Climate activist Steyer launching voter drive on college campuses

Climate activist Steyer launching voter drive on college campuses
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Billionaire climate activist Tom Steyer is launching a $25 million campaign to get millennials to vote for candidates who care about climate change this year.

The effort through Steyer’s NextGen Climate organization, for which he’s the main donor, will focus on sending campaigners to more than 200 colleges in seven battleground states.


Steyer said the effort is meant to take advantage of millennials’ strong convictions and desire to take action on climate change and to direct that energy toward electing the right people to office.

“Today, over 80 percent of young voters prefer candidates who offer clean energy solutions, so they can turn their enthusiasm into real, tangible, political power,” Steyer told reporters Monday.

“When young people engage in the political conversation, when they turn out and vote, when they use the fact that they are the biggest cohort in this election cycle, incredible things can happen,” he said.

NextGen's efforts are focused both on the presidential race and on Senate campaigns, since Democrats believe they have a good shot at retaking control of the Senate. The campaign will connet with at least 203 college campuses in Pennsylvania, Iowa, Ohio, New Hampshire, Nevada, Illinois and Colorado.

Steyer has hosted fundraisers for former Secretary of State Hillary ClintonHillary Diane Rodham ClintonNo Hillary — the 'Third Way' is the wrong way The dangerous erosion of Democratic Party foundations The Hill's Morning Report - Presented by Facebook - Democrats see victory in a voting rights defeat MORE, the current Democratic presidential front-runner and has endorsed only Democrats in the past. But he declined Monday to formally endorse candidates in any races.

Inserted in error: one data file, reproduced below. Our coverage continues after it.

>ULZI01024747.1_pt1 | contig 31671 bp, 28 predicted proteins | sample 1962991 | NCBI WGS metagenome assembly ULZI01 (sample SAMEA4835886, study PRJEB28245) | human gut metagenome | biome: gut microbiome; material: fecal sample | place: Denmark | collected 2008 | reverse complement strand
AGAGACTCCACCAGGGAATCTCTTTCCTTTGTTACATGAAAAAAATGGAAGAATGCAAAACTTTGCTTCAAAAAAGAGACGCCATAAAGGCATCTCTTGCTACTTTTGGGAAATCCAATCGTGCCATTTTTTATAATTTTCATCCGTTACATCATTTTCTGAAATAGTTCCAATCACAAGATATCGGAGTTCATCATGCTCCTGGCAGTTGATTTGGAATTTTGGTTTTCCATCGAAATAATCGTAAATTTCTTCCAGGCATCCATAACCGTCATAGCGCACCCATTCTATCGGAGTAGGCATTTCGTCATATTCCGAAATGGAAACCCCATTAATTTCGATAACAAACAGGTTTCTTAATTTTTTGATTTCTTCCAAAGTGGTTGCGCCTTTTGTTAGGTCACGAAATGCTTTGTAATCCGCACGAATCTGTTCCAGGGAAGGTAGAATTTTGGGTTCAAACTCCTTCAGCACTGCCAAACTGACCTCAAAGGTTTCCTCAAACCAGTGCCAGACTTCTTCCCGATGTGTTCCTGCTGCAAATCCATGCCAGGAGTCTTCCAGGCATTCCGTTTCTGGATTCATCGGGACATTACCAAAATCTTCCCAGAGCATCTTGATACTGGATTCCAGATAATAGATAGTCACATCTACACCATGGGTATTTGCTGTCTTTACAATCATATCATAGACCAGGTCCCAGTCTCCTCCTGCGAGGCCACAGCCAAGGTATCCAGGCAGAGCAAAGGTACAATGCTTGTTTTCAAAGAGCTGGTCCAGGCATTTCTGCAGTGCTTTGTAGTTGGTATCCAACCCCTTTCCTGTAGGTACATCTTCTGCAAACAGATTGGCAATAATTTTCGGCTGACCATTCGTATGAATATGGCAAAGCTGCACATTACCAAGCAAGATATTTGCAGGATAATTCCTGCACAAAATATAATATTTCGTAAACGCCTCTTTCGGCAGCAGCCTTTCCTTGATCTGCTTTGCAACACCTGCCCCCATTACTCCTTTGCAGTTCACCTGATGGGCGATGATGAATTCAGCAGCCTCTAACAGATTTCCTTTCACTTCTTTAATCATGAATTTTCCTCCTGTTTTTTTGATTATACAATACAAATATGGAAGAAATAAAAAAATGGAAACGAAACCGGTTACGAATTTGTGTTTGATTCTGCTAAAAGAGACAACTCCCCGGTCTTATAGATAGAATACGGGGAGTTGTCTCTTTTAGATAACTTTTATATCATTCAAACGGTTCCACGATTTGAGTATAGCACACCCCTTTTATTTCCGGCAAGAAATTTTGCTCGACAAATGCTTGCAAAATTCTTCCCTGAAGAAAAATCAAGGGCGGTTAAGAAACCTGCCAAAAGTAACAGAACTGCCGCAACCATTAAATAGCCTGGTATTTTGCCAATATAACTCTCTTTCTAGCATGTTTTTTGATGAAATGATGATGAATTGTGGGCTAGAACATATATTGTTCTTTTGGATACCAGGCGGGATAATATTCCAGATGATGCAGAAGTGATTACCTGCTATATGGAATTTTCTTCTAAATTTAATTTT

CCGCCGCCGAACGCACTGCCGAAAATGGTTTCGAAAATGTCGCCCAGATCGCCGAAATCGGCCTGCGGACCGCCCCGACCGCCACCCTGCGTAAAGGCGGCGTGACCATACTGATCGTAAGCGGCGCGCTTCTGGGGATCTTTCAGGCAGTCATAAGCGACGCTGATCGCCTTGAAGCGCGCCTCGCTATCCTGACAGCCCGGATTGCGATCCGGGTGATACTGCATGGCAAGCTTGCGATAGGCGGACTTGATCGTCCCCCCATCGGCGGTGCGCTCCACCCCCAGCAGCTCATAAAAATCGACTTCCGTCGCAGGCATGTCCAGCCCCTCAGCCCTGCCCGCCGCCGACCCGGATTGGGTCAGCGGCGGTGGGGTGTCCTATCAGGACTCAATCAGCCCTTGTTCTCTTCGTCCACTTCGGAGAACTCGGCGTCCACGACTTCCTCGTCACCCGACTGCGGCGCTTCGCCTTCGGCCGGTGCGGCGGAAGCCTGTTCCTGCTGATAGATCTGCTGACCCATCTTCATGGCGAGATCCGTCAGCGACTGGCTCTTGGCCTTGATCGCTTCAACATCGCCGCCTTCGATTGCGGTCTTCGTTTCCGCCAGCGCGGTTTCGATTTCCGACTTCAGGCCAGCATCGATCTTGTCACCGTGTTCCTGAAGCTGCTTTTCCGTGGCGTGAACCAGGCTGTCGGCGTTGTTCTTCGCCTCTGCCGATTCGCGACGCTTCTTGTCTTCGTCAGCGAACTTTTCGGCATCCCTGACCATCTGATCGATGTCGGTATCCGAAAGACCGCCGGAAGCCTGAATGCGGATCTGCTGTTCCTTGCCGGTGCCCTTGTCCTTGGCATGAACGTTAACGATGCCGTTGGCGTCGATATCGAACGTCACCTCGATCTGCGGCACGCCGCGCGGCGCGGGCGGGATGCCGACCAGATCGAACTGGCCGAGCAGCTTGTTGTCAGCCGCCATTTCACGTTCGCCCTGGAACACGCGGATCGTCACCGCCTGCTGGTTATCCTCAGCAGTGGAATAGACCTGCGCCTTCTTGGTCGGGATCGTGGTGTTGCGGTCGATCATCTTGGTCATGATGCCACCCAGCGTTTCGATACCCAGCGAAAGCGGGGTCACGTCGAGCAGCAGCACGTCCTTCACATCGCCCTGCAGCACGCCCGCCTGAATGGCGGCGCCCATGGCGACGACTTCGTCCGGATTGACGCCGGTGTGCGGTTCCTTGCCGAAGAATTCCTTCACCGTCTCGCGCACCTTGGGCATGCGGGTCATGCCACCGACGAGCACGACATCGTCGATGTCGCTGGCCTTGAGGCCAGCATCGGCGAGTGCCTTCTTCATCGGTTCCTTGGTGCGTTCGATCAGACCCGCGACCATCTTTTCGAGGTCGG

“The time will come when we do think that it will be very clear and we can make a decision, but so far, we’ve tried to play it even-steven between parties, between candidates, and let the voters draw their own conclusions,” he said. “We will give out specific endorsements.”

Heather Hargreaves, NextGen’s vice president, said the millennial campaign is likely to center on voter-to-voter interactions, eschewing traditional media like television campaigns in favor of Snapchat events, brewery tours, concerts and the like.

The goal at this point, Hargreaves said, is to get young people registered to vote, educate them about where candidates stand on climate and related policy questions and motivate them to show up on Election Day.

“We know that millennials are engaged in politics every day, but not always at the ballot box, and young people in particular have a lot at stake in this election,” Hargreaves said.

“Our campus program is unparalleled by any non-candidate campaign, and shows the size and scope of the enthusiasm for climate action among young voters.”